I have helped many others in similar situations and ask the imperative question: when is the slate clean? When a carceral sentence is complete, penance is complete and the redeemer in all of us should prevail. To argue otherwise is to defy the legal proposition of penance as served.

At all times, a completed carceral sentence means the opportunity for the redemptive and restorative — never does it, or should it mean, furthered punishment.

Robert’s daughter, Keesha, who is pregnant – a 12th grandkid on the way – said if her dad was deported or died away from his family, it will devastate the family.

Keesha said, “My dad’s family is his whole life”.

I am currently fighting for more than 50 people who, like Robert, are facing deportation under the character assessment.

I fight for as many as I can because I remember those who took their lives rather than be deported.

A few years ago, a 22-year-old former Iraqi refugee was to be deported. He was a young father of two living in Sydney. For alleged minor offences, he was detained at Villawood Immigration Detention Centre.

One night, he was flown across the continent, away from family to Yongah Hill. He wasn’t supported and died by suicide. Detainees rioted and burnt Yongah Hill.

I assisted the grief-stricken family. I organised their legal representation. They are suing the Commonwealth Government. But this will never bring back the young father — a life needlessly lost because of soulless policies.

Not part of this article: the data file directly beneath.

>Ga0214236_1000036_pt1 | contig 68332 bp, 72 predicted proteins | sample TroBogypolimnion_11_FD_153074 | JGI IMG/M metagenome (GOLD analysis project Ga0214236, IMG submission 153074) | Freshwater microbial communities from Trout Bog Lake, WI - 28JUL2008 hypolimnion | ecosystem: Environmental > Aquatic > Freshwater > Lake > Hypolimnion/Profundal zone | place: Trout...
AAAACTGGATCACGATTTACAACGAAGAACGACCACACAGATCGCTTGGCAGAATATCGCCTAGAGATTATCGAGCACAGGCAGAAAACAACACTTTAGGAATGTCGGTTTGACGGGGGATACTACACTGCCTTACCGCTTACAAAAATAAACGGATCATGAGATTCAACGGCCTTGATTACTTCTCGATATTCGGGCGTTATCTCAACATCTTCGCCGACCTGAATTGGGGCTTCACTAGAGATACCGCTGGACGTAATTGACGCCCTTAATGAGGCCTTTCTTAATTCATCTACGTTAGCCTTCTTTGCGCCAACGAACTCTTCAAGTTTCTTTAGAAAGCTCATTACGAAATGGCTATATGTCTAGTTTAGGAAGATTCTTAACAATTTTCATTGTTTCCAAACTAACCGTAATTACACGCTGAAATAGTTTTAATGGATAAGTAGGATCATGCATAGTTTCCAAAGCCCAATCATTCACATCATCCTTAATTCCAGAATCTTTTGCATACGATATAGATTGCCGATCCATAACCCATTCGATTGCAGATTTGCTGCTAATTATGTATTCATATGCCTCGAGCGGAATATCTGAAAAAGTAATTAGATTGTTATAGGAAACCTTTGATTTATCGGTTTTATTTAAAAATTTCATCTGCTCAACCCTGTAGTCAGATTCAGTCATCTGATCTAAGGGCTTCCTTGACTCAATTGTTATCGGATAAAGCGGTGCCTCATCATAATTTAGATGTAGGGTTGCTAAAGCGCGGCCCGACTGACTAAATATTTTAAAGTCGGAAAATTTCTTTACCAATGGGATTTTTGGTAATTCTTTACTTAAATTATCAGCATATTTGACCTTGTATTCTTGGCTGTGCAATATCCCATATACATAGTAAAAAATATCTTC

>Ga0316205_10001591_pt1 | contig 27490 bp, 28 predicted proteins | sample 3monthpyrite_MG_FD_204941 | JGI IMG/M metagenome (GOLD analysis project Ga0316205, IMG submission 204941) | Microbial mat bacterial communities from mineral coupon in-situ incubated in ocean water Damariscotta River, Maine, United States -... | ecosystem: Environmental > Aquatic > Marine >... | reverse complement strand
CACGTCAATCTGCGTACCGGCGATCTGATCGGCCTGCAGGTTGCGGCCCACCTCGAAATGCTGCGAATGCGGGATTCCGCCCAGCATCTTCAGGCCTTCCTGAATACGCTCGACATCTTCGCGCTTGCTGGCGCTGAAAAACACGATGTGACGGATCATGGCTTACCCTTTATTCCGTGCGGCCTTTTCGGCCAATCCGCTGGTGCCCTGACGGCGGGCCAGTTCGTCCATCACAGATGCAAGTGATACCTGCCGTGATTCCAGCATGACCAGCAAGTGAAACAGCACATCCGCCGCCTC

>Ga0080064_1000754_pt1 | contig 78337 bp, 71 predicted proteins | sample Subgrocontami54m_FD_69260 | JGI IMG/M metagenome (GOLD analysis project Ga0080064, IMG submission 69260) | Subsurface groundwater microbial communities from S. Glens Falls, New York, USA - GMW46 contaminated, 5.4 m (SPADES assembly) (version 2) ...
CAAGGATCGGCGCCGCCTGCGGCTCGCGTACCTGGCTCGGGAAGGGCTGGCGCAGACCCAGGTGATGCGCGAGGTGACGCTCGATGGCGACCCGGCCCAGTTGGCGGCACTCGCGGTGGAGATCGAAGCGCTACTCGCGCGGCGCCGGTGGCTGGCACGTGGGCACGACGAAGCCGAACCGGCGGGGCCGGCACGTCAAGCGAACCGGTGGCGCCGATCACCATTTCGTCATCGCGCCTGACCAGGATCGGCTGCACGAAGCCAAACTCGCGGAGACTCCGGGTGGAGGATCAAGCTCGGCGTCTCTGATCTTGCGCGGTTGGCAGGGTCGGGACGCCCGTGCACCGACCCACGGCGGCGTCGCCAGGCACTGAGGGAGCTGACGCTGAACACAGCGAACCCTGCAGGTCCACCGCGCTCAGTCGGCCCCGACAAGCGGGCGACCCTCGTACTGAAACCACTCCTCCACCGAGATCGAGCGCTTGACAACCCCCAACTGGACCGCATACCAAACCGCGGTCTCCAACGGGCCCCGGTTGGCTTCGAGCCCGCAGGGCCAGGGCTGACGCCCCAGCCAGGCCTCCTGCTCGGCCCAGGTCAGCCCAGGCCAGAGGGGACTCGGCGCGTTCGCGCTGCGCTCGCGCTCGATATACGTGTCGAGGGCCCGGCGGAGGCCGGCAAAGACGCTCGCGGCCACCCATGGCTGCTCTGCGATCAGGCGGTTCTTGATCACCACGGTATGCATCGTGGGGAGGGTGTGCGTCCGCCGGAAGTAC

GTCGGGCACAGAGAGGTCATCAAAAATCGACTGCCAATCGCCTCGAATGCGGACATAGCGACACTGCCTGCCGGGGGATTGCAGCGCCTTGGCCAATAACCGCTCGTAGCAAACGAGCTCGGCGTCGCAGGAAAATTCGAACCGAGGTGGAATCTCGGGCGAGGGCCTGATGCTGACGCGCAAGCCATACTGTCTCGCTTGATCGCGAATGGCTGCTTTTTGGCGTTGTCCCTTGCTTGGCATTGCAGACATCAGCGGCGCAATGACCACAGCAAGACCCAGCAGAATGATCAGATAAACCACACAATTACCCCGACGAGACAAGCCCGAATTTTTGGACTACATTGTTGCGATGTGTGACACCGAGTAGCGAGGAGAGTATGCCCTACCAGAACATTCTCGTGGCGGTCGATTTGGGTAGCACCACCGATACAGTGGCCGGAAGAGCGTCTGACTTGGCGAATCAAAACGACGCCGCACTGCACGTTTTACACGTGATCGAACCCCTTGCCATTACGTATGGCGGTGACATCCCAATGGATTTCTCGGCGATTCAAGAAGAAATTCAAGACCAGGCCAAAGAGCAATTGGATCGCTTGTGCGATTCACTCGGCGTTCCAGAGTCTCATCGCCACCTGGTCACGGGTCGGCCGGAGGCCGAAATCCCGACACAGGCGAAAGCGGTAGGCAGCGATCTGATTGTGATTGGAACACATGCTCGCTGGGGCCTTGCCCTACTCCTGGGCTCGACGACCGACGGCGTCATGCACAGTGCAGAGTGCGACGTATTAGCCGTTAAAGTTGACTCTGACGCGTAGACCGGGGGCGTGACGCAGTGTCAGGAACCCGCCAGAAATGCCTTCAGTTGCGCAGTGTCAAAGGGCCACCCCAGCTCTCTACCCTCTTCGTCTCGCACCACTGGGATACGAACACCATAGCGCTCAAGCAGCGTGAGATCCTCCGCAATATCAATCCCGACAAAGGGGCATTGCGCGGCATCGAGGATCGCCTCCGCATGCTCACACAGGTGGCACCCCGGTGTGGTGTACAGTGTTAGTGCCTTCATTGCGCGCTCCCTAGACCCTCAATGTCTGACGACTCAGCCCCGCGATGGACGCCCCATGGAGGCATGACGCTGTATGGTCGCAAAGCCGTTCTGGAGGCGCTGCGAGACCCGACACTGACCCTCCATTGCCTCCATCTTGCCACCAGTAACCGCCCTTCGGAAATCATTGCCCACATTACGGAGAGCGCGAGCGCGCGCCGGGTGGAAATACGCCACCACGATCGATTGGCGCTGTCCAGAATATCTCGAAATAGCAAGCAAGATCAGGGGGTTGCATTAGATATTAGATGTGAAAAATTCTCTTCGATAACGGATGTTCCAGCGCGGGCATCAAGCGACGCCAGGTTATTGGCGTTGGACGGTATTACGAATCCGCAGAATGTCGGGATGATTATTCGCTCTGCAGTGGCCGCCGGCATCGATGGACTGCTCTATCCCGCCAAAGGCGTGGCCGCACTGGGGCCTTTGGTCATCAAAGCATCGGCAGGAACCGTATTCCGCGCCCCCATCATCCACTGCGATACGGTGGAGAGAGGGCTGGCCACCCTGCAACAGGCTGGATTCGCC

The Labor Government can redeem itself for teaming up with the then Coalition Government to pass draconian laws. It can end the wide-remit deportations, the inhumanity.

Robert committed a non-violent burglary and was sentenced to prison, served his time, like everyone else of the 550,000 living Australians who have done time and is now living in the community.

Hypocritically, the Bible-carrying Scott Morrison tightened the character test when Minister for Immigration in late 2014. Did this fervent Pentecostal not read the Gospel?

According to Home Affairs, over 7,000 visas have been cancelled since 2014 on character assessments. It is scandalous but also little known. The 501 legislation has been a mangled mesh afflicted by Tony Abbott, Scott Morrison, Peter Dutton and Alex Hawke. It is a remnant fest of stigma at odds with universalised rudimentary human rights.

In 2014, 501 was altered from the pre-existing migration remit for the propensity to automatic deportation of noncitizens on being sentenced to at least 24 months prison time which in itself the United Nations condemned in 2011, as violating international human rights law.